I miss Facebook.
A week ago today, I finally got fed up with "Facebook drama" - a phenomenon to which, after my five years on Facebook, I thought I might be immune. Until a couple of months ago, when I was reminded just how easy it is to disprove a rule. I was more upset with caring about what people did on Facebook than with what was happening; add in the amount of time I feel I waste there, and it was time for a hiatus. So I deactivated my account.
But I do, in fact, miss the updates; I feel a little cut off. It's surprising how quickly the Facebook world recedes, how easy it is to feel like nothing's happening if you're not witnessing it. It's a little harder to get in touch with some people, a little more stressful; I'm not communicating with acquaintances, only closer friends.
I'm not ready to go back yet, but I know it's only a matter of time - especially as I miss some of the particularly useful elements. I have not been able to utilize the group I made for summer interns; I made a new profile specifically to run such a group, but I find myself reluctant to use it. Perhaps even more importantly, I also think Facebook might be useful to a research decision I have to make.
For me, the most effective way to do research has long been to print a wastefully large stack of articles - journal, newspaper, magazine, et. al - and mark them up with black pen and yellow highlighter. I deeply appreciate the wide margins of journal articles for this purpose. There is something about pen and paper, the immediacy of being able to highlight something that grabs me and scribble a note as to why, that gives me a record of my first response which I otherwise lose in the aether of consciousness.
However, I dislike carting around a large stack of paper almost as much as I dislike wasting reams of it in the first place. So although this is the "most effective" way for me to do my research, it is not effective enough. Now that I am preparing to write my thesis - on something that will require current research, a pile to which I will probably add a short article or two a day - I need another method.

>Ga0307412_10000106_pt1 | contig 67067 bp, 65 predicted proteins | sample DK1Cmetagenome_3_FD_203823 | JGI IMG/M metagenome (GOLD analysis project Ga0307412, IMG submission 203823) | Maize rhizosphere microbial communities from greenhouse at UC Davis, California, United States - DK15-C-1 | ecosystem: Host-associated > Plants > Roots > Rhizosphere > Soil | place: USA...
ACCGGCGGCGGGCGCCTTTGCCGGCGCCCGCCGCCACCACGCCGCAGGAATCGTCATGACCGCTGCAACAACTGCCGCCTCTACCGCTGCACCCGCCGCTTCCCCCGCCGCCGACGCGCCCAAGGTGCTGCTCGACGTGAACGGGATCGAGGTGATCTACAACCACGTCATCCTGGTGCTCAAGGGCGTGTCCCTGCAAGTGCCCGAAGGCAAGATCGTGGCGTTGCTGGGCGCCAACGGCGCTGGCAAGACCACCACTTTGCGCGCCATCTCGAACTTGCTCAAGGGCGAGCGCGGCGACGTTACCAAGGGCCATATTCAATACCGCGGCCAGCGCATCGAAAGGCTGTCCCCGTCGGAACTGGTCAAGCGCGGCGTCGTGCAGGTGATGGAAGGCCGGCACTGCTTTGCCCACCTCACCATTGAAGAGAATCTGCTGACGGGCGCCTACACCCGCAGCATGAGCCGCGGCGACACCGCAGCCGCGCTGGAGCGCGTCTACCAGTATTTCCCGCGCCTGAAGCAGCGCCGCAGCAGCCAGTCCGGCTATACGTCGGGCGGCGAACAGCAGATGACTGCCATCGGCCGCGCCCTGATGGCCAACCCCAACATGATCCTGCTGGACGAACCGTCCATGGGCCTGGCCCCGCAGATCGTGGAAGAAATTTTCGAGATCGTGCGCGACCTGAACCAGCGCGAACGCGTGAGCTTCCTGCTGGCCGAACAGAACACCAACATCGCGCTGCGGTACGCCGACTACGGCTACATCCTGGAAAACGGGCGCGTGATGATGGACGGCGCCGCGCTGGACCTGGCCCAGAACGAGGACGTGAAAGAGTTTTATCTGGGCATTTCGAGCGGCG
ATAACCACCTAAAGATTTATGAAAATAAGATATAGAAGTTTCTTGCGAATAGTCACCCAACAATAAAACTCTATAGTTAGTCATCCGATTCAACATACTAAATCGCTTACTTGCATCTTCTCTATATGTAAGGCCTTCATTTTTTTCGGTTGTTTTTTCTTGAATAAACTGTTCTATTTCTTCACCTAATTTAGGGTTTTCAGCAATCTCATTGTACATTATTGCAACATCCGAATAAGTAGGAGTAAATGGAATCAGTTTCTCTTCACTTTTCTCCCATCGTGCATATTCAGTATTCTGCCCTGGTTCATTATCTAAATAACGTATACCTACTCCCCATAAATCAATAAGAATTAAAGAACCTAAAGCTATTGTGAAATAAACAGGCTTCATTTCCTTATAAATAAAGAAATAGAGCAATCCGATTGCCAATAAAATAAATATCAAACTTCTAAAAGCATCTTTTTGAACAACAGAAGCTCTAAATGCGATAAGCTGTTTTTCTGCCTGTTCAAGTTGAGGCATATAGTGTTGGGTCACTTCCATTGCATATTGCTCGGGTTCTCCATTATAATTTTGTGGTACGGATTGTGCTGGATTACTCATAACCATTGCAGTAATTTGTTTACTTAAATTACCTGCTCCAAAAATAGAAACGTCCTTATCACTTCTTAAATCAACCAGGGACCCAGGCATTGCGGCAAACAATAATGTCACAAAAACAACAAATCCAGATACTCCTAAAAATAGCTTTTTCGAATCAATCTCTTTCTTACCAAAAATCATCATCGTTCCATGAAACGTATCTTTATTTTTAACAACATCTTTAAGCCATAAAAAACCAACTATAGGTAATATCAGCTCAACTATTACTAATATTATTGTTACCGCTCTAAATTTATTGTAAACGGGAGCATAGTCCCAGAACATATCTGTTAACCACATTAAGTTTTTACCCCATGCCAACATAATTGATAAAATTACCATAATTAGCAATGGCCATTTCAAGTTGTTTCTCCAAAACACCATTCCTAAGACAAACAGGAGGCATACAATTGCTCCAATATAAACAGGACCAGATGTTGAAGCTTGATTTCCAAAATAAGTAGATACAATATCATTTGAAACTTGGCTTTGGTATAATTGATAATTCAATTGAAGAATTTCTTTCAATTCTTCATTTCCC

Enter Facebook. It immediately occurred to me that I could take the option of having a "Links" tab at the top of my profile and add links to my research to that. This way, I could effectively share my research and get responses to at least some of it, sneakily pushing discussion of my thesis topic on all my 800 friends. Or the 200 that actually comment on my wall, anyway.
Twitter could potentially serve a similar function, and I need to start making use of that particular social media. But I don't think it would arrange the links in a really easily accessible way.
The added problem is that these formats allow me to save the locations of my research, but not my comments on it - perpetuating the loss of those invaluable initial thoughts. So they don't solve my research problem...but I still really like the idea of publishing my ongoing research via Facebook links.
On a slightly more personal note - okay, okay, so "more often" updating I promised is "once a month" rather than "once in eight months," instead of the once a day I aim for. But I'm getting there. The semester is mostly concluded; I still have quite a bit of work to finish for one class, but it's manageable. Unmanageable at the moment is my schedule otherwise. I took a serving job at a new and exciting restaurant focused on sustainable practices...and leading up to the opening, I'm there for long shifts every day. The interns are also starting at the newspaper in dribbles and drabs, and I expect to have the full complement by Monday at 11 a.m.
Summer? Vacation? What are those things? =D However, I am energized by the projects at hand. I'm still more focused on taking it easy than I used to be; I am prioritizing rest (as Mark, my forensics coach, used to say: Protect your rest!). There aren't enough hours in the day for all I want to accomplish right now, but that doesn't mean I should hurl myself against the brick wall of exhaustion for longer than necessary - it means prioritizing.
In closing, here is one article that I'm looking at this morning, an impressively well-writing rumination on the pleasures and perils of Twitterporting: Tweet the Press.